Cubs manager Joe Maddon is tightening the circle of trust and ready to unleash All-Star closer Wade Davis out of the bullpen.
After dealing with the fallout from how he handled Aroldis Chapman during last year’s World Series run, Maddon took a more conservative approach with Davis and a big-picture look at his relievers (without publicly second-guessing himself about Game 7).
But after getting swept by the Milwaukee Brewers last weekend, Maddon finally sensed the moment and asked pitching coach Chris Bosio to broach the subject of Davis working multiple innings and getting four- or five-out saves in a tight three-team division race.
“I’ve already had the conversation with him,” Maddon said Thursday. “He’s aware. He’s onboard. But I’m trying to avoid that as long as we possibly can.”
Maddon might not have a choice during this weekend’s showdown against the St. Louis Cardinals at Wrigley Field. The Cubs just moved lefty swingman Mike Montgomery to the bullpen, in part, to cover for Justin Wilson, who was supposed to be another high-leverage guy but has bombed since getting traded from the Detroit Tigers at the July 31 deadline (14 walks, 14 hits, 6.39 ERA in 16 appearances).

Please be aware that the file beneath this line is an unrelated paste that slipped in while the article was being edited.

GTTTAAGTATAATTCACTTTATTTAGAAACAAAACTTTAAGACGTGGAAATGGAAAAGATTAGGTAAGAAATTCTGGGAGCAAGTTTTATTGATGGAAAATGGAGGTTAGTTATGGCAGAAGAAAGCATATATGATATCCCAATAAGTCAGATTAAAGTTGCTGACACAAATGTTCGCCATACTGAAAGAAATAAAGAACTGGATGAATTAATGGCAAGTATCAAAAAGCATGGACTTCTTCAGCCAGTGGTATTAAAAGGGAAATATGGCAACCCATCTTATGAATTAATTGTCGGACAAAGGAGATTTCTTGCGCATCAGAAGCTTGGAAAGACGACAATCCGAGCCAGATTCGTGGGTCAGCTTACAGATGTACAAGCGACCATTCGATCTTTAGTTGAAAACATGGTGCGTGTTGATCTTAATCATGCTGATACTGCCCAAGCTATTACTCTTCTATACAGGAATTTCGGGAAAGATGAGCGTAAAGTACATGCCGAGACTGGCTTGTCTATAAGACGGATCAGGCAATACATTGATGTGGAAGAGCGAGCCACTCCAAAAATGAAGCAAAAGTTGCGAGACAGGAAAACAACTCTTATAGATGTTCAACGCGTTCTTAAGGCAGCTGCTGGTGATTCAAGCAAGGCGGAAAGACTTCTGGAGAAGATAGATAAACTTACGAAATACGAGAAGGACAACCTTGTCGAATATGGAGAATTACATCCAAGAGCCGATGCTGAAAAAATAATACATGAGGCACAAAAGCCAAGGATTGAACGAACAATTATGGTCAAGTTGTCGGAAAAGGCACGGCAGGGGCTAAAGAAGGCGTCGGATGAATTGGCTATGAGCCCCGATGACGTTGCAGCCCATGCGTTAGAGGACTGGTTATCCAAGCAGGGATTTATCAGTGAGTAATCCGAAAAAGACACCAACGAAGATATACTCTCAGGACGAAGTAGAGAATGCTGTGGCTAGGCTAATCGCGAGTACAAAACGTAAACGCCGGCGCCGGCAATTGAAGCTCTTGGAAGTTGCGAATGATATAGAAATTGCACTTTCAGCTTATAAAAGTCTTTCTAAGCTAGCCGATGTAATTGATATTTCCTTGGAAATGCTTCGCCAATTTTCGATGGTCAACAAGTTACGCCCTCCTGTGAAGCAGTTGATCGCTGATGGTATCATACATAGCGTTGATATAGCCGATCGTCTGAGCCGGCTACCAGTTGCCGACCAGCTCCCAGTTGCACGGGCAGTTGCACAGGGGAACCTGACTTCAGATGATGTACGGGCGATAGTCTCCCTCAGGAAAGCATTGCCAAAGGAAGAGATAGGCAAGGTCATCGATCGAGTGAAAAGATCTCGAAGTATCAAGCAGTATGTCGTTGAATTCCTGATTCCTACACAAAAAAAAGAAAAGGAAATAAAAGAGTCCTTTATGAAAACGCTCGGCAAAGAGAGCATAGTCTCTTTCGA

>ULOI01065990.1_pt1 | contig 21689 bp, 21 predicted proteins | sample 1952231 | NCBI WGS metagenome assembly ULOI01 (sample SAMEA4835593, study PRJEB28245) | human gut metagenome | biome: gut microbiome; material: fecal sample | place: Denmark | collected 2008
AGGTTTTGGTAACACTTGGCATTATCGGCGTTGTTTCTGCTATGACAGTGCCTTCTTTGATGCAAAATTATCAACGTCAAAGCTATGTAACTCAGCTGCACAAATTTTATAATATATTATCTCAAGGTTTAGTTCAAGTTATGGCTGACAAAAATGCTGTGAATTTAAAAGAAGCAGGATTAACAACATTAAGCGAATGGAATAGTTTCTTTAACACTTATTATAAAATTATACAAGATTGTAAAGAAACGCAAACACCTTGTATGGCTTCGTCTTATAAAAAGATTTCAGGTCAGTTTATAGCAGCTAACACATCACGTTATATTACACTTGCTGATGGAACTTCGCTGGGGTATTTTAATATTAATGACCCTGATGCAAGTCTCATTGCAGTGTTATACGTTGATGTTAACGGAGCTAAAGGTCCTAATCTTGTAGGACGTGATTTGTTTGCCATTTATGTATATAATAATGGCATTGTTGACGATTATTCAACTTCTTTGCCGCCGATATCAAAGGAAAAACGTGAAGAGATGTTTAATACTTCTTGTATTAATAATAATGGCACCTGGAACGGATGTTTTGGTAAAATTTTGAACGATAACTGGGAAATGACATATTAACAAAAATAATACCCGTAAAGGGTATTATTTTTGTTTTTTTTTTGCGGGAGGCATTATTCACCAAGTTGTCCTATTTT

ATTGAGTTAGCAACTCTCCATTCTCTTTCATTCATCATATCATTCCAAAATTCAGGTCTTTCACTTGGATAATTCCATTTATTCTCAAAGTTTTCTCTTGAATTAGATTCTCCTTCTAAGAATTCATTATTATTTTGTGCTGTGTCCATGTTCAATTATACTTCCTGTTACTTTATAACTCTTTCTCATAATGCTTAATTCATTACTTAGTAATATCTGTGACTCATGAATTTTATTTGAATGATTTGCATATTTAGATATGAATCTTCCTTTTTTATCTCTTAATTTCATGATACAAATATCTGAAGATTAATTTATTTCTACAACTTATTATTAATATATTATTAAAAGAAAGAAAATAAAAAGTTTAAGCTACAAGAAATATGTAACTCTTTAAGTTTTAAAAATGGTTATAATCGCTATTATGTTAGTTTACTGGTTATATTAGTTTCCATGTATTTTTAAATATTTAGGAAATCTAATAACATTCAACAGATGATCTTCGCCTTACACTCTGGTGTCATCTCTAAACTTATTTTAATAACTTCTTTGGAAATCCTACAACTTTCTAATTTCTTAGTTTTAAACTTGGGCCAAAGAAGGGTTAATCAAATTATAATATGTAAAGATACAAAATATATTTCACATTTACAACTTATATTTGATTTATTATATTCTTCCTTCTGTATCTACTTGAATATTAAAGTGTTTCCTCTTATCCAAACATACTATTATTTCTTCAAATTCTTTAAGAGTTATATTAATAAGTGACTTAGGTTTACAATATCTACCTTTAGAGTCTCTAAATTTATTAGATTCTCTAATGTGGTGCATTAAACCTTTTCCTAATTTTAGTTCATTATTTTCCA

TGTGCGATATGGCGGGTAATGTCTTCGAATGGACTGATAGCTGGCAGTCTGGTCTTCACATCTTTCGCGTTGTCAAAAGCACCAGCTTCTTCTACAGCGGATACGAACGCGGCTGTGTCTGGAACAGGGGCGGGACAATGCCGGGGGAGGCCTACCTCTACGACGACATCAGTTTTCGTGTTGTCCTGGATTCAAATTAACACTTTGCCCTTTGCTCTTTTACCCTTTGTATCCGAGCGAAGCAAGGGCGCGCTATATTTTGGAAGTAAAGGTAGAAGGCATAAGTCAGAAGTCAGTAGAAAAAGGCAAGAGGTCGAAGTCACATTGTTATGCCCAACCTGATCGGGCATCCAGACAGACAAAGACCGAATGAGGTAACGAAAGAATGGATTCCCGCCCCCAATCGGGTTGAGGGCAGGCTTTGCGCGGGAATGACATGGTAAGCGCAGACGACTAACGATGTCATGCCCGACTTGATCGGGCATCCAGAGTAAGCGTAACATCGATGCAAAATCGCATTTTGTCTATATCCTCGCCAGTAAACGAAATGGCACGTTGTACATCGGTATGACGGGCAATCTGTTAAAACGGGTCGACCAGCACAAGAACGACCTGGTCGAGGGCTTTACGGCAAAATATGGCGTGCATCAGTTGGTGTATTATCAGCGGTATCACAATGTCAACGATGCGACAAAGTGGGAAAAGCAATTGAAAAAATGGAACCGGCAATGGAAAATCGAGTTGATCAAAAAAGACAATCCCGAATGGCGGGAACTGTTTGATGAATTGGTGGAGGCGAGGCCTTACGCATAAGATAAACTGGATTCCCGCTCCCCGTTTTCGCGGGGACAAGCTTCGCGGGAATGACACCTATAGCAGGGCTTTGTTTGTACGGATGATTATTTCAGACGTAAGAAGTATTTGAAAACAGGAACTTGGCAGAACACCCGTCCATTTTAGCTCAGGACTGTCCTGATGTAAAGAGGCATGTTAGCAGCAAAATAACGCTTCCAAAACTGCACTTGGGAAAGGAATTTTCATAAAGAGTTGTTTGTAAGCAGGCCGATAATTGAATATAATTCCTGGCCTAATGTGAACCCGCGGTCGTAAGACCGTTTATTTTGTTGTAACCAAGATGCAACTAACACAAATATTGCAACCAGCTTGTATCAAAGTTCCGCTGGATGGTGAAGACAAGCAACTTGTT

Maddon pulled Wilson in the middle of the ninth inning during Tuesday’s 8-3 win over the New York Mets, forcing Pedro Strop to get the last two outs. The Cubs also appeared to be phasing out Koji Uehara, who has been sidelined with an infection in his right knee and struggling near the end of his age-42 season.
With 11 games against the Cardinals and Brewers still looming this month – and less than three games separating those three teams – it now looks like Maddon trusts four relievers in critical situations beyond Davis: Strop, Montgomery, Brian Duensing and Carl Edwards Jr.
“It is a concern,” Maddon said. “I can’t deny that. Absolutely. That’s such a big part of this time of the year. It’s a big part of the playoffs.
“The threat, the concern, is that if you don’t get enough viable arms, you are going to wear somebody out. When you’re trying to not wear people out – and now all of a sudden you’re going to wear them out – that would be very detrimental.
“There’s no question we have to solidify the bullpen in different roles. To have to warm people up in blowout wins is really disconcerting and it makes it much more difficult.”
After Chapman headlined a record-setting winter for closers – and a franchise record 29-for-29 in save chances so far – Davis will cash in as a free agent. But first the Cubs can deploy Davis as a weapon for the game’s biggest outs, the way the Kansas City Royals got creative and aggressive with their bullpen decisions while winning back-to-back American League pennants and the 2015 World Series.
“He’s aware it’s any time right now,” Maddon said. “He’s ready to do it."